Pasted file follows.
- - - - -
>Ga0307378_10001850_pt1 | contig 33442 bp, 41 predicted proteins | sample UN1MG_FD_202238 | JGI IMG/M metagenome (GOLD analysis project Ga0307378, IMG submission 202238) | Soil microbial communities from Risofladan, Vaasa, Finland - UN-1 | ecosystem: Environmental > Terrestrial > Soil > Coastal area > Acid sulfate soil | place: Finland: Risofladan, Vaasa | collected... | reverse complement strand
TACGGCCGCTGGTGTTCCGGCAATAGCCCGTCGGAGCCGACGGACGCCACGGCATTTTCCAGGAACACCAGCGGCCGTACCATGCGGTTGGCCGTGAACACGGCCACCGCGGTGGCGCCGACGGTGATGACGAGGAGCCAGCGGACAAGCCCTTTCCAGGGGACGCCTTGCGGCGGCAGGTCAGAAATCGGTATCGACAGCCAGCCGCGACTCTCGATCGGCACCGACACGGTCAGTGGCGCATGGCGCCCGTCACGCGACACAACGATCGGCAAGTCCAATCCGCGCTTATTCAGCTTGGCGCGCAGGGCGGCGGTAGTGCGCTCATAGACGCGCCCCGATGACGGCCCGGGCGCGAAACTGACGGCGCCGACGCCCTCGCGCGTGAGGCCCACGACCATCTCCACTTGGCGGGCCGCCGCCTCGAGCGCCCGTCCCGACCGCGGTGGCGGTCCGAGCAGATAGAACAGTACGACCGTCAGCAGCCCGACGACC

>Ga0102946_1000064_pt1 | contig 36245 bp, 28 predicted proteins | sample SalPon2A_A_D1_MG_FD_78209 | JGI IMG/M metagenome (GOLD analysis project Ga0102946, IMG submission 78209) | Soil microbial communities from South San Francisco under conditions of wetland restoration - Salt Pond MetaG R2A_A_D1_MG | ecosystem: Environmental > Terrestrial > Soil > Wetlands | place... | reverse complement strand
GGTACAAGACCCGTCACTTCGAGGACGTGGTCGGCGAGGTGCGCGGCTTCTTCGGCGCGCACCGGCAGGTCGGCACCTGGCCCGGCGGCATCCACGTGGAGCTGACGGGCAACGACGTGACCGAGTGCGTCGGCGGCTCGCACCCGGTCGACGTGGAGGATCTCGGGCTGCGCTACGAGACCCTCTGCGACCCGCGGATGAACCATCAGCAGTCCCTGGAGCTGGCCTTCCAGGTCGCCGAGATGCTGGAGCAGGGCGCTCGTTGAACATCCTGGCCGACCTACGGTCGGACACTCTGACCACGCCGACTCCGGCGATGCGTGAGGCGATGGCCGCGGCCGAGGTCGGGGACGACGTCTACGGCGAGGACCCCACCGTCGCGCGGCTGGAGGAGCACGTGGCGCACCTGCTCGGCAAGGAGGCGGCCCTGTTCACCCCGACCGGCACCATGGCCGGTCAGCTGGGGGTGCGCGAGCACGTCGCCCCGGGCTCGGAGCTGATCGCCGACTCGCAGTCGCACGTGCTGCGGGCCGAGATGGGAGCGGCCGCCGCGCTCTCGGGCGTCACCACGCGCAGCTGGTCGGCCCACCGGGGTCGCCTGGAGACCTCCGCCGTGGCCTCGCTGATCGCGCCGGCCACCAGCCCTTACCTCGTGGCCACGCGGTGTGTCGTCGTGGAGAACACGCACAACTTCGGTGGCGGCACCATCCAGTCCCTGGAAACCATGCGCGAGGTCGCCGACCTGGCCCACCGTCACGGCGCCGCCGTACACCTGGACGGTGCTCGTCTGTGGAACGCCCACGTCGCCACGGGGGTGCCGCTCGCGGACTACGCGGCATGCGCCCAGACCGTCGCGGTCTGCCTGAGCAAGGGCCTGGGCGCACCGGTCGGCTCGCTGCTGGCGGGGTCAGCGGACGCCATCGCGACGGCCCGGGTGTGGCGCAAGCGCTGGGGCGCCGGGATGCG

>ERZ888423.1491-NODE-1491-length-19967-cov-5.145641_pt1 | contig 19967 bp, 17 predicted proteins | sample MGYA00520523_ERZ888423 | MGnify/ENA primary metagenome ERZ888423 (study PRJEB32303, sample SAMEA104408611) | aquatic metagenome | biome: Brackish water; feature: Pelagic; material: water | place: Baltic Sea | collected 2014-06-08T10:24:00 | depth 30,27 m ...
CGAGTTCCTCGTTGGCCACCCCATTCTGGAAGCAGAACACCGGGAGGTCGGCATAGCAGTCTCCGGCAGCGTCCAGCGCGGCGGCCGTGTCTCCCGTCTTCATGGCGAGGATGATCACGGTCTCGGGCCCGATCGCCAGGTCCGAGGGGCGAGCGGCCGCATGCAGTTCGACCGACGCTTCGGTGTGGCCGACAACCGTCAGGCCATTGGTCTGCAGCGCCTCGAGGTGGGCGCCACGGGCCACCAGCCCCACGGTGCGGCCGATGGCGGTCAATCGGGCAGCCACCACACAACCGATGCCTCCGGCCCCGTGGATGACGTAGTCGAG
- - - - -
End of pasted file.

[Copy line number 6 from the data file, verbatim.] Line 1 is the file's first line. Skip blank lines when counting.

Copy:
CGAGTTCCTCGTTGGCCACCCCATTCTGGAAGCAGAACACCGGGAGGTCGGCATAGCAGTCTCCGGCAGCGTCCAGCGCGGCGGCCGTGTCTCCCGTCTTCATGGCGAGGATGATCACGGTCTCGGGCCCGATCGCCAGGTCCGAGGGGCGAGCGGCCGCATGCAGTTCGACCGACGCTTCGGTGTGGCCGACAACCGTCAGGCCATTGGTCTGCAGCGCCTCGAGGTGGGCGCCACGGGCCACCAGCCCCACGGTGCGGCCGATGGCGGTCAATCGGGCAGCCACCACACAACCGATGCCTCCGGCCCCGTGGATGACGTAGTCGAG